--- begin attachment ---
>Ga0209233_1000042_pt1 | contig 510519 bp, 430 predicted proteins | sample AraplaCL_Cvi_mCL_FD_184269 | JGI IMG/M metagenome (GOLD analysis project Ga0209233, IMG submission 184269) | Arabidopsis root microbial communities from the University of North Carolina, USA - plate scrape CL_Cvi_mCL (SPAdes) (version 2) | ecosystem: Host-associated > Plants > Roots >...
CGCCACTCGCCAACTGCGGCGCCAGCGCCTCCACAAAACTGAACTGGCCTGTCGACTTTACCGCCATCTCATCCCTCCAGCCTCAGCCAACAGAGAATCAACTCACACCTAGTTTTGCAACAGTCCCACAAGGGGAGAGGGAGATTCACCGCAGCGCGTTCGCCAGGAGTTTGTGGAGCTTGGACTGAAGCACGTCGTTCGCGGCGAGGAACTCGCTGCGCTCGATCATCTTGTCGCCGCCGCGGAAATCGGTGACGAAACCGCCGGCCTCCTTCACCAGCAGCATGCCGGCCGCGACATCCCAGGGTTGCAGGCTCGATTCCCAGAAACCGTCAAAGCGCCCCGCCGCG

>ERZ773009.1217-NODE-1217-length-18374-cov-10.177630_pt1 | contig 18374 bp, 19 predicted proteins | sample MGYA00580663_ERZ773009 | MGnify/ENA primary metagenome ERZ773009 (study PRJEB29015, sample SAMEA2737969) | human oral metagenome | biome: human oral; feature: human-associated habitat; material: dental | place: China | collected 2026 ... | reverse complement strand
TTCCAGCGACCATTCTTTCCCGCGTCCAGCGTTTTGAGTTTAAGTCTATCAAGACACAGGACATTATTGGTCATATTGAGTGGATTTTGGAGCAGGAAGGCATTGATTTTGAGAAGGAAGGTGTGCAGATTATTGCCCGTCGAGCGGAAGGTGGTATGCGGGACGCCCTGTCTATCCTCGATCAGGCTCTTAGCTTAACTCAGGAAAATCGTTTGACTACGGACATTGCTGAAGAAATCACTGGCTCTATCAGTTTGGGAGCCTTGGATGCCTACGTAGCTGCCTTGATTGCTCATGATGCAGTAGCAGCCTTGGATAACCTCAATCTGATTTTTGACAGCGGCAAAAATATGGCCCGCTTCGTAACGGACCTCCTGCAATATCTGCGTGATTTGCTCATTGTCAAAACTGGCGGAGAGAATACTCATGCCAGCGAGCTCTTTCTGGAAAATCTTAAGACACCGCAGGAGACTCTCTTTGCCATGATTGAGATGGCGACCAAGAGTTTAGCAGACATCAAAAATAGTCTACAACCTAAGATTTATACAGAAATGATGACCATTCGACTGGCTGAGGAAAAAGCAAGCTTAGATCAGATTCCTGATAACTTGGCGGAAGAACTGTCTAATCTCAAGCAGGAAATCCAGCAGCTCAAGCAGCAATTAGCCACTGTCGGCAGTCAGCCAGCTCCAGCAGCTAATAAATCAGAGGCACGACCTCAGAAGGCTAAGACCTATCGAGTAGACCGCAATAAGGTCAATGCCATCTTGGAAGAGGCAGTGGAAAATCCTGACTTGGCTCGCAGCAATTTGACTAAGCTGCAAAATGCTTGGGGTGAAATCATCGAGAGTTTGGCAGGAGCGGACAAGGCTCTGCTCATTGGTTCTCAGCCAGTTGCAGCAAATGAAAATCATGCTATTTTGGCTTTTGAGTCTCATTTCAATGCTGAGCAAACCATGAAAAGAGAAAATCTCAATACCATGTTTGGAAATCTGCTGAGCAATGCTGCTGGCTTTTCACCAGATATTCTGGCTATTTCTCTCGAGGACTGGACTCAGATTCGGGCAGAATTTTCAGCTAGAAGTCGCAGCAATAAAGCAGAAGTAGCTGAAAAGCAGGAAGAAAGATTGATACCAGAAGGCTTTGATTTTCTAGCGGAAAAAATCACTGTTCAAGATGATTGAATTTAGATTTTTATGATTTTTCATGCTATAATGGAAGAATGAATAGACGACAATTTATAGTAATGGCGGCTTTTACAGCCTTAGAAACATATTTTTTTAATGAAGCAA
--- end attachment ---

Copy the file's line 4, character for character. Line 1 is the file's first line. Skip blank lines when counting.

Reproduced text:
TTCCAGCGACCATTCTTTCCCGCGTCCAGCGTTTTGAGTTTAAGTCTATCAAGACACAGGACATTATTGGTCATATTGAGTGGATTTTGGAGCAGGAAGGCATTGATTTTGAGAAGGAAGGTGTGCAGATTATTGCCCGTCGAGCGGAAGGTGGTATGCGGGACGCCCTGTCTATCCTCGATCAGGCTCTTAGCTTAACTCAGGAAAATCGTTTGACTACGGACATTGCTGAAGAAATCACTGGCTCTATCAGTTTGGGAGCCTTGGATGCCTACGTAGCTGCCTTGATTGCTCATGATGCAGTAGCAGCCTTGGATAACCTCAATCTGATTTTTGACAGCGGCAAAAATATGGCCCGCTTCGTAACGGACCTCCTGCAATATCTGCGTGATTTGCTCATTGTCAAAACTGGCGGAGAGAATACTCATGCCAGCGAGCTCTTTCTGGAAAATCTTAAGACACCGCAGGAGACTCTCTTTGCCATGATTGAGATGGCGACCAAGAGTTTAGCAGACATCAAAAATAGTCTACAACCTAAGATTTATACAGAAATGATGACCATTCGACTGGCTGAGGAAAAAGCAAGCTTAGATCAGATTCCTGATAACTTGGCGGAAGAACTGTCTAATCTCAAGCAGGAAATCCAGCAGCTCAAGCAGCAATTAGCCACTGTCGGCAGTCAGCCAGCTCCAGCAGCTAATAAATCAGAGGCACGACCTCAGAAGGCTAAGACCTATCGAGTAGACCGCAATAAGGTCAATGCCATCTTGGAAGAGGCAGTGGAAAATCCTGACTTGGCTCGCAGCAATTTGACTAAGCTGCAAAATGCTTGGGGTGAAATCATCGAGAGTTTGGCAGGAGCGGACAAGGCTCTGCTCATTGGTTCTCAGCCAGTTGCAGCAAATGAAAATCATGCTATTTTGGCTTTTGAGTCTCATTTCAATGCTGAGCAAACCATGAAAAGAGAAAATCTCAATACCATGTTTGGAAATCTGCTGAGCAATGCTGCTGGCTTTTCACCAGATATTCTGGCTATTTCTCTCGAGGACTGGACTCAGATTCGGGCAGAATTTTCAGCTAGAAGTCGCAGCAATAAAGCAGAAGTAGCTGAAAAGCAGGAAGAAAGATTGATACCAGAAGGCTTTGATTTTCTAGCGGAAAAAATCACTGTTCAAGATGATTGAATTTAGATTTTTATGATTTTTCATGCTATAATGGAAGAATGAATAGACGACAATTTATAGTAATGGCGGCTTTTACAGCCTTAGAAACATATTTTTTTAATGAAGCAA